Demystifying... Popular WTF

WTF are the Yamas?

YAMASSSSS! WTF are Yamas? Is this a new-age cheer? Is it the ‘Queer Eye’ yoga slogan? 

That would be hilarious if it were true, but sadly, it’s not. The yamas are the first of the eight limbs of yoga. Yamas are universal ways of being or obligations for living. There are five yamas and they all run on a continuum.


The first yama is ahimsa. Ahimsa means “nonviolence”. Many of us might have heard this Sanskrit word whispered around the yoga studio, especially as “that girl” explains why she just can’t eat meat. When we think about nonviolence we think about not hurting people or animals or, maybe even, things. However, like anything, it’s a spectrum.

     Murder                 Being a vegetarian           Giving gifts               Sacrifice               Love


We can always do more to practice nonviolence without thinking of killing someone. We can buy ethically sourced clothes and food. We can help a person in need. We can stop thinking about how we want to “kill” our coworkers. All of these reduce the amount of violence in our lives.


The second yama is satya, which means ‘truthfulness’ in English. I think satya is a really interesting yama because truthfulness is way more than just telling the truth.

         Deceit           White lies           Being honest with others           Living your truth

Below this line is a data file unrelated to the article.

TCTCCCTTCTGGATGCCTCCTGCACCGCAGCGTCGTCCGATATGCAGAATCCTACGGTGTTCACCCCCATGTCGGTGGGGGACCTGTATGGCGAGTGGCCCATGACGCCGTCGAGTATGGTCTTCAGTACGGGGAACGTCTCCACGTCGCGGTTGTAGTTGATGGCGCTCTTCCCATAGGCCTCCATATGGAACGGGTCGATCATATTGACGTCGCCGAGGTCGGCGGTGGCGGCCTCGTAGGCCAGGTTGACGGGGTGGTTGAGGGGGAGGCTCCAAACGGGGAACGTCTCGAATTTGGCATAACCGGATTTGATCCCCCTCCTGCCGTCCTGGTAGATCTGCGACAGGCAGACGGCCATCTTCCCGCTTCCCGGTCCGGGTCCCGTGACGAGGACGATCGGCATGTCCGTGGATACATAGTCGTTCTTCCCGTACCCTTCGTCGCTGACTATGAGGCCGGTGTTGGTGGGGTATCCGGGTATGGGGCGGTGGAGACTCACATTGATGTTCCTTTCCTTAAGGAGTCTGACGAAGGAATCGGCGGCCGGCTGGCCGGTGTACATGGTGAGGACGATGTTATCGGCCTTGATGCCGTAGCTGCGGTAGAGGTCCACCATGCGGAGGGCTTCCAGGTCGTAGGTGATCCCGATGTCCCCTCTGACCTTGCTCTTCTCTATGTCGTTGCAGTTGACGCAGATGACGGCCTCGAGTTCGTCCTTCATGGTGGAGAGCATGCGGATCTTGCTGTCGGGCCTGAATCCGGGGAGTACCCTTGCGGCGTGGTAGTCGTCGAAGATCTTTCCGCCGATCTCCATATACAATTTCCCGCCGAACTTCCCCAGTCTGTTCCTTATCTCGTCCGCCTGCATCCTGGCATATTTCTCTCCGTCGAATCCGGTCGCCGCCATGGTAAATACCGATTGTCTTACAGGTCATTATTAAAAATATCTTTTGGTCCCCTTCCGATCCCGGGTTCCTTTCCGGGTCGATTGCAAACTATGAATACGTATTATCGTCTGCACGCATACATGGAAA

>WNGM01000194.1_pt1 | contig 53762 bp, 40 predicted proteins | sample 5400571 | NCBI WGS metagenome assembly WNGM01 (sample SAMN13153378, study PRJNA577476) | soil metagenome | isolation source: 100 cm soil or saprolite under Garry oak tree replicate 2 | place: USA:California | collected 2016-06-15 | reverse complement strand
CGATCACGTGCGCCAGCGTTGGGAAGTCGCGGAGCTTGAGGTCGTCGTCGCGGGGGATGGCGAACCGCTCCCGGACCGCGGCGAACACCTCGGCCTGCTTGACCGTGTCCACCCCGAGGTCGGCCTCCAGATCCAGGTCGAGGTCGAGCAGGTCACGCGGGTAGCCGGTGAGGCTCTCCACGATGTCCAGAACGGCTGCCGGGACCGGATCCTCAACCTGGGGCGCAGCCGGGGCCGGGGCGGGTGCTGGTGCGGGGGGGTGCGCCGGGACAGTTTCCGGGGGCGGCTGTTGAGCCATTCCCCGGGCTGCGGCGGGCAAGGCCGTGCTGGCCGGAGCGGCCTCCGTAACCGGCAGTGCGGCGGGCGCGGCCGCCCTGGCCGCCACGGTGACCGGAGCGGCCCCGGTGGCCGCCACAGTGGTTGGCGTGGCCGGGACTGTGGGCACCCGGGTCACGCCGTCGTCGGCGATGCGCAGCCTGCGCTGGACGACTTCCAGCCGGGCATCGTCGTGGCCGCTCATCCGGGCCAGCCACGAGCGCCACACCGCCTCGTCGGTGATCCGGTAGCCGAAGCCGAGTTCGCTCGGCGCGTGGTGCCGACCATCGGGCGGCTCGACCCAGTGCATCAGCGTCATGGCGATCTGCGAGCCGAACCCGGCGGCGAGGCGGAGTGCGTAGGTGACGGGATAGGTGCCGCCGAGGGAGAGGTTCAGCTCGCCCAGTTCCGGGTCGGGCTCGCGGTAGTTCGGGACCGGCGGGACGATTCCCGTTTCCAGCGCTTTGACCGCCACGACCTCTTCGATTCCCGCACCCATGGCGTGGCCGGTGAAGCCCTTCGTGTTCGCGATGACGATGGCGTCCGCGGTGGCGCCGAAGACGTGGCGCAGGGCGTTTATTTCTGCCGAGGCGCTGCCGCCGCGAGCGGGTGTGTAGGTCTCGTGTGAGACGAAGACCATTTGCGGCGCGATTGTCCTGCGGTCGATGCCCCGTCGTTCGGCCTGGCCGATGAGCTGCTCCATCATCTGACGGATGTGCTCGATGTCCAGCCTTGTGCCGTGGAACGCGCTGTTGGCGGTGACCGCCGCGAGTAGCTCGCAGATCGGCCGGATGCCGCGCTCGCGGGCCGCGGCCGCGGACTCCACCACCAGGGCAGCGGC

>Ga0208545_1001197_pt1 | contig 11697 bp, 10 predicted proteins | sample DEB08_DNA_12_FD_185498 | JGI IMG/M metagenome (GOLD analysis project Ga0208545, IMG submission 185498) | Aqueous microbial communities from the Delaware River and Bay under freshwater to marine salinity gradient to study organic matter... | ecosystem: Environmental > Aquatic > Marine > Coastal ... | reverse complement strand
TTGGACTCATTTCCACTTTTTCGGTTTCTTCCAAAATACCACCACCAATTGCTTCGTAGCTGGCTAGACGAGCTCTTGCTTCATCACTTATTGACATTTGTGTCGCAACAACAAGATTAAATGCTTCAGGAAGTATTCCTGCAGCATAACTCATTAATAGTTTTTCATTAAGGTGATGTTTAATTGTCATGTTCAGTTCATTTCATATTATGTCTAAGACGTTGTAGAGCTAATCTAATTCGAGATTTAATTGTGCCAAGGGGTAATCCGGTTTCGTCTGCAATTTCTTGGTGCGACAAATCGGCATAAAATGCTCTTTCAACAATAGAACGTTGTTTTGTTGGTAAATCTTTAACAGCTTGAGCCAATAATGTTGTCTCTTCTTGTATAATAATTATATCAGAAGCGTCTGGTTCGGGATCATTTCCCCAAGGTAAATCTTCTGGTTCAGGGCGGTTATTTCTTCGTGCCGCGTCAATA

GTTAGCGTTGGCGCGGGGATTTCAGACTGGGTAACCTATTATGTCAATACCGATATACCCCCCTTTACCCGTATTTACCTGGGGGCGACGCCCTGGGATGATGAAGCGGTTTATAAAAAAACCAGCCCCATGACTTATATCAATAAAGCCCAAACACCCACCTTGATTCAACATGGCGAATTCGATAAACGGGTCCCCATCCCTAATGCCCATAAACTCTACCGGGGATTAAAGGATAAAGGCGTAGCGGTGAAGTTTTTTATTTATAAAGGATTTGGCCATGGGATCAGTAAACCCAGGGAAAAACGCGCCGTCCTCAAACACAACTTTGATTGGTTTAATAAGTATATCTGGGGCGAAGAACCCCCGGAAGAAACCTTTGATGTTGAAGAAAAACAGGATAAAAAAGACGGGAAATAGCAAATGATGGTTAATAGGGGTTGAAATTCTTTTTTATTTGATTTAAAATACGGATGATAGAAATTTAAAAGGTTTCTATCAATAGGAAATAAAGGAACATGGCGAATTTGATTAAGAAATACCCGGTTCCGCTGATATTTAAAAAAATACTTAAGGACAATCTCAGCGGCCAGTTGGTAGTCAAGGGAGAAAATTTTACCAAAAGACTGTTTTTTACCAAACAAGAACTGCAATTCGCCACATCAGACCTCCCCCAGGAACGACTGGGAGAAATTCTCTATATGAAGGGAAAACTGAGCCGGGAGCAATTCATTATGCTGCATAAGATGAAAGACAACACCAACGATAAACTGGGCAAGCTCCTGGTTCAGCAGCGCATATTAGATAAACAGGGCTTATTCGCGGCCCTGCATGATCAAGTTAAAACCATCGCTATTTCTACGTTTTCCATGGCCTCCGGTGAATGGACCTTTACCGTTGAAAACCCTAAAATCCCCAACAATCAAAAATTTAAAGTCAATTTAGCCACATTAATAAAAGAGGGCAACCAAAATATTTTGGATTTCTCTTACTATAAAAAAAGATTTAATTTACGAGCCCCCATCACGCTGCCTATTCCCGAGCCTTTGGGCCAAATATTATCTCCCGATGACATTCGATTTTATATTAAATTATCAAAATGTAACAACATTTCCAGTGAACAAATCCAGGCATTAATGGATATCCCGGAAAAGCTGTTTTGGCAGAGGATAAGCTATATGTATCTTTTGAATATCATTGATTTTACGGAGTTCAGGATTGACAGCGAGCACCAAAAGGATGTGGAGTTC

To really practice satya think about how you are living in harmony with yourself. That might sound contradictory, but if you hate your job, pull an Erin Motz and get out. Go live your dreams!


The third yama is asteya, non-stealing. This is in many a fancy yoga studio reminding patrons not to steal your shit from the locker room, but it’s more than a trendy sign.

Stealing just to steal            Stealing to provide                Giving freely of yourself


What could you to give freely of yourself and expect nothing in return? Is it volunteering? Is it giving your partner a head massage without actually wanting one from them in return? Well, maybe that last one is a bit excessive, but asteya. Asteya can also mean not taking time from others; so being punctual, starting and finishing yoga classes on time, etc.


The fourth yama is Brahmacharya (pronounced bra-ma-CHAR-e-a). This means continence which means self-control, and also non-excess. In its most extreme translation, brahmacharya can mean living in celibacy. On a more moderate spectrum, this means a life of balance and self-control. In yoga we often think of this final yama as “take the highest good as your teacher.” What can we do to walk in this world in a more genuine way?

Emulating bad influences                                                     Freeing yourself to follow yourself


That final end of the spectrum is a doozy. How can you be such a good person that you follow your own lead? Well, maybe good doesn’t mean the same for everyone. We are all unique and we can all be good, ethical humans in our own way. We can follow that highest good and let it teach us.


The fifth and final yama is aparigraha, which translates to non-attachment, or non-greed. This is more than not buying all those cute back-to-school clothes or five pairs of shoes at DSW (even if they are only $5.00).

Hoarding      Only buying the necessities         Giving (letting there be an end to your needs)


This conjures to mind that super yogi who lives in an ashram and owns no worldly possessions. I don’t think most of us are there. But, I try to practice this by up-cycling my clothes before I buy more or making an epic fridge meal before ordering take-out. I also clean out all my “stuff” like three times a year and give to someone in my life who will have a greater use for it than my closet does.



I hope I’ve helped break down the yamas for you. What aspects of the yamas can you adopt into your own life?

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